Kramer was killed in action when ambushed on a patrol along the Cambodian border. Yazzie never got to say goodbye. He dedicated the painting to Kramer and said he hopes to find his family and give it to them.

“They could have been doctors or lawyers,” he said, pointing to the names of the fallen. “They could have discovered things to improve our lives. But they sacrificed. Ever since, I’ve had this guilty feeling. Why them and not me?”

7295: A Couple Of Couple Notes.

Couple counseling with a MultiCultClassics Monologue…

• Hate to say it, but before this is all over, Mr. and Mrs. Tiger Woods will probably make Chris Brown and Rihanna look like pillow fighters.

• It’s no surprise that the infamous State Dinner crasher couple are now accepting bids for televised interviews. This is definitely an example of “a coarsening of the culture” President Obama has repeatedly addressed.

7294: Precious Polarization.

From The Chicago Tribune…

‘Precious’ divides among black viewers

By Erin Aubry Kaplan
Special to Tribune Newspapers

Long before it opened, “Precious: Based on the Novel ‘Push’ by Sapphire” had racked up the plaudits for its groundbreaking depiction of the inner life of an overweight, ghetto-dwelling black teenage girl. But since the film’s release, a story-outside-the-story has developed that’s equally fresh and complicated: black people’s reaction to the movie and what it means.

Verdicts about high-pitched movies from black viewers and public figures are usually swift and decisive—“Do the Right Thing,” “The Color Purple” and the recent Robert Downey Jr. vehicle “Tropic Thunder” come to mind. But that hasn’t happened this time. That’s partly because the embrace of “Precious” by the white film establishment has been a bit disorienting for black folk, even off-putting. But it’s also because the tough stuff in “Precious,” regardless of whether you like the movie, is striking chords of recognition for many black people that are making them not angry or enthusiastic but uncertain. That’s new territory.

The many issues raised in the course of this one story—class tensions, self-image, racial progress, how Hollywood bears on all of the above—have hit black viewers squarely in the gut, rendering the usual arguments about stereotypes inadequate.

Not everybody is buying into the nuance. The unrelenting inner-city misery that frames “Precious,” including a foul-mouthed welfare mother and an absentee father, has raised plenty of alarms among blacks, notably film critic Armond White. In his review for the New York Press, the famously curmudgeonly White excoriated “Precious” for being an “orgy of prurience,” “a Klansman’s fantasy,” racist propaganda cast from the infamous mold of “Birth of a Nation.” For White, “Precious” is bad art because it is a bad representation, a reminder that for black people, art and politics are inseparable.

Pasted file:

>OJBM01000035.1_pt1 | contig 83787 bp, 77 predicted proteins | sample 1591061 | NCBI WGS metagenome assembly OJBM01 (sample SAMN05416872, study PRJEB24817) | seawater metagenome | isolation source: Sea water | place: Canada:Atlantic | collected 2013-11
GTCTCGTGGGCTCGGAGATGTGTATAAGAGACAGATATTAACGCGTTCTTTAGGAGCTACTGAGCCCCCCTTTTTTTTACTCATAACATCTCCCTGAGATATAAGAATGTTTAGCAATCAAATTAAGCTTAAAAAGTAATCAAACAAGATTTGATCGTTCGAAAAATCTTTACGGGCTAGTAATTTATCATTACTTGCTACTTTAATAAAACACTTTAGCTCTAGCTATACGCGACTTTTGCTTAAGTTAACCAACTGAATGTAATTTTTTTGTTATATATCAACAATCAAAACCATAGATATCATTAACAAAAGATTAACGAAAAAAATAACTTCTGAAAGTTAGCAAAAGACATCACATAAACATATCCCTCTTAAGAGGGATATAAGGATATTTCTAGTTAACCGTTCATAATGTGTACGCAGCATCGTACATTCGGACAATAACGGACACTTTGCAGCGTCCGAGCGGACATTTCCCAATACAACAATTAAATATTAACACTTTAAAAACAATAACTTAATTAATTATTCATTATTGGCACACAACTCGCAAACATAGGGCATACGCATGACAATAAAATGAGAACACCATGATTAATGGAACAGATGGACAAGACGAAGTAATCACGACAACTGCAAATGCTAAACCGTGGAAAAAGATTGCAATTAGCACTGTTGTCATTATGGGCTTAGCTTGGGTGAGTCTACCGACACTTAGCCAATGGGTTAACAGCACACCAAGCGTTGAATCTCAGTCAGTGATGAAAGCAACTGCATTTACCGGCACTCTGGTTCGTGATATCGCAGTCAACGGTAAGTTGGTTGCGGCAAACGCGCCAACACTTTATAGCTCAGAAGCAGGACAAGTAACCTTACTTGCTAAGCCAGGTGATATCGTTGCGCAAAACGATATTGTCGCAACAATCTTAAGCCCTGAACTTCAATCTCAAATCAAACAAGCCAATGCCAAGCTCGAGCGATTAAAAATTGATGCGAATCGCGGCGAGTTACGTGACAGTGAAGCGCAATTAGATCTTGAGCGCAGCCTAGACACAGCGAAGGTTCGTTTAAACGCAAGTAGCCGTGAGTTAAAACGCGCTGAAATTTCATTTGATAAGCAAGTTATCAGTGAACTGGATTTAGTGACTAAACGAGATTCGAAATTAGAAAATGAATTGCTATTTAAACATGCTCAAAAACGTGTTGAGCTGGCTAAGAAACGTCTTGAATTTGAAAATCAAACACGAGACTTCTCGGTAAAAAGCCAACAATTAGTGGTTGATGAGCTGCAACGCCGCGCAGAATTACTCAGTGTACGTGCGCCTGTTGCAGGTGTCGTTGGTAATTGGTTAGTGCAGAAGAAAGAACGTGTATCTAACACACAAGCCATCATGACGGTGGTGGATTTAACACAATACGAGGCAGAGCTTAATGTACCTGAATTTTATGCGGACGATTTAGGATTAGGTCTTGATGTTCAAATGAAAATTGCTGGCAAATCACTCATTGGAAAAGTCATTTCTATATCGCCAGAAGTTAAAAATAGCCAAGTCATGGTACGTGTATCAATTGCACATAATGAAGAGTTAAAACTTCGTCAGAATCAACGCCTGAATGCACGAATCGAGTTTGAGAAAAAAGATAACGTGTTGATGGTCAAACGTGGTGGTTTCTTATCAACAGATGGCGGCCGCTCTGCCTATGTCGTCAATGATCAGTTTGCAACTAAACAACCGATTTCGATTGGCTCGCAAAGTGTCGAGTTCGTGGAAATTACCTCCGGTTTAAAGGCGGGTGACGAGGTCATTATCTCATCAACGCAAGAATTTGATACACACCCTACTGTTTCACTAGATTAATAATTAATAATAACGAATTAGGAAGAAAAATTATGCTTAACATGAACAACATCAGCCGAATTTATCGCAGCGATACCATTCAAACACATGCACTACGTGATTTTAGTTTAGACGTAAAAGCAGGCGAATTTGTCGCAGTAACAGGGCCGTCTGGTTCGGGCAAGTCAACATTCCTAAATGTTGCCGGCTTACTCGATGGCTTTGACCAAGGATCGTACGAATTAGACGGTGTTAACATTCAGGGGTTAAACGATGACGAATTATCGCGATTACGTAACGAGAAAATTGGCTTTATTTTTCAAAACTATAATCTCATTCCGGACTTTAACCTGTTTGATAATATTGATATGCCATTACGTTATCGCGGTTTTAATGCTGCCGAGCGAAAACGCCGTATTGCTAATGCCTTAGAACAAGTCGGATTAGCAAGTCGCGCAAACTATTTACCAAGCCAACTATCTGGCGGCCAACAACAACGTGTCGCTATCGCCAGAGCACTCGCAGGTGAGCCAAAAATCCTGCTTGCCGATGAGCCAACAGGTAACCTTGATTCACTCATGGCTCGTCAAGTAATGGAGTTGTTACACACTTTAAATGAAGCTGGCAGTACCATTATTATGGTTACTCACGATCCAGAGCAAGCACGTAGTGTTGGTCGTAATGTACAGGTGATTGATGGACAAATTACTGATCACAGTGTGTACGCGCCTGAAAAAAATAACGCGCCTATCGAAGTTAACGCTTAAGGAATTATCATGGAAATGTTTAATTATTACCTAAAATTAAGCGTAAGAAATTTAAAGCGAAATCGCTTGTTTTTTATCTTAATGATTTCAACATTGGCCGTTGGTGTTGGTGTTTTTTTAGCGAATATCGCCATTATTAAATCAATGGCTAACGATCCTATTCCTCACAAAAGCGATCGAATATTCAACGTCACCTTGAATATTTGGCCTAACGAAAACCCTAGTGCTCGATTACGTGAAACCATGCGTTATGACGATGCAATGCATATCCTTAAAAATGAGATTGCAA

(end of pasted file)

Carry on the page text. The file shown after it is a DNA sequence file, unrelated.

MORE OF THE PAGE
“We just don’t want to see black pathology onscreen,” says T. Denean Sharpley-Whiting, a professor of critical race studies and hip-hop at Vanderbilt University. “There’s clearly a segment of us that worries about what white people think.”

That worry, she says, is usually about representations of the black poor, a group that’s long been an anathema to whites—and to some blacks as well.

Richard Yarborough, an associate professor of English and African-American Studies at UCLA, says the movie can be difficult to watch because, “The abject degradation of black people in ‘Precious’ is as close as you can get to a modern film that may be similar to a film about slavery.” He points out that slave-era films like “Beloved” and “ Amistad” didn’t do well at the box office, and those were mainstream movies with big budgets and established directors. Those movies also presented widespread black exploitation and oppression as phenomena of the past.

“If people aren’t going to see slavery in a historical context, why would they go see a movie about slavery in a modern context?” Yarborough says. Still, “Precious” grossed an impressive $11 million on 629 screens last weekend.

But an enduring truth about the movie business is that even a widely acclaimed black movie made by blacks doesn’t guarantee that another one will be made.

“What Spike Lee was doing in the ‘80s was more challenging and visionary” than “Precious,” says Todd Boyd, a professor of critical studies at USC’s School of Cinematic Arts. “He’s still working. … But nobody talks about Spike anymore. With features, it’s about the money vehicles now, like what Tyler Perry is doing. The days of the small ‘impact’ film are over.”

7293: Bounty Billboards.

From The Chicago Sun-Times…

Radical idea on target in the fight for justice

It may be sad. It may be distasteful. It may be extreme.

But it is still worth doing.

Last week, 20 billboards went up across the South and West Sides offering $5,000 rewards for information leading to the conviction of criminals who have shot or killed “our children.”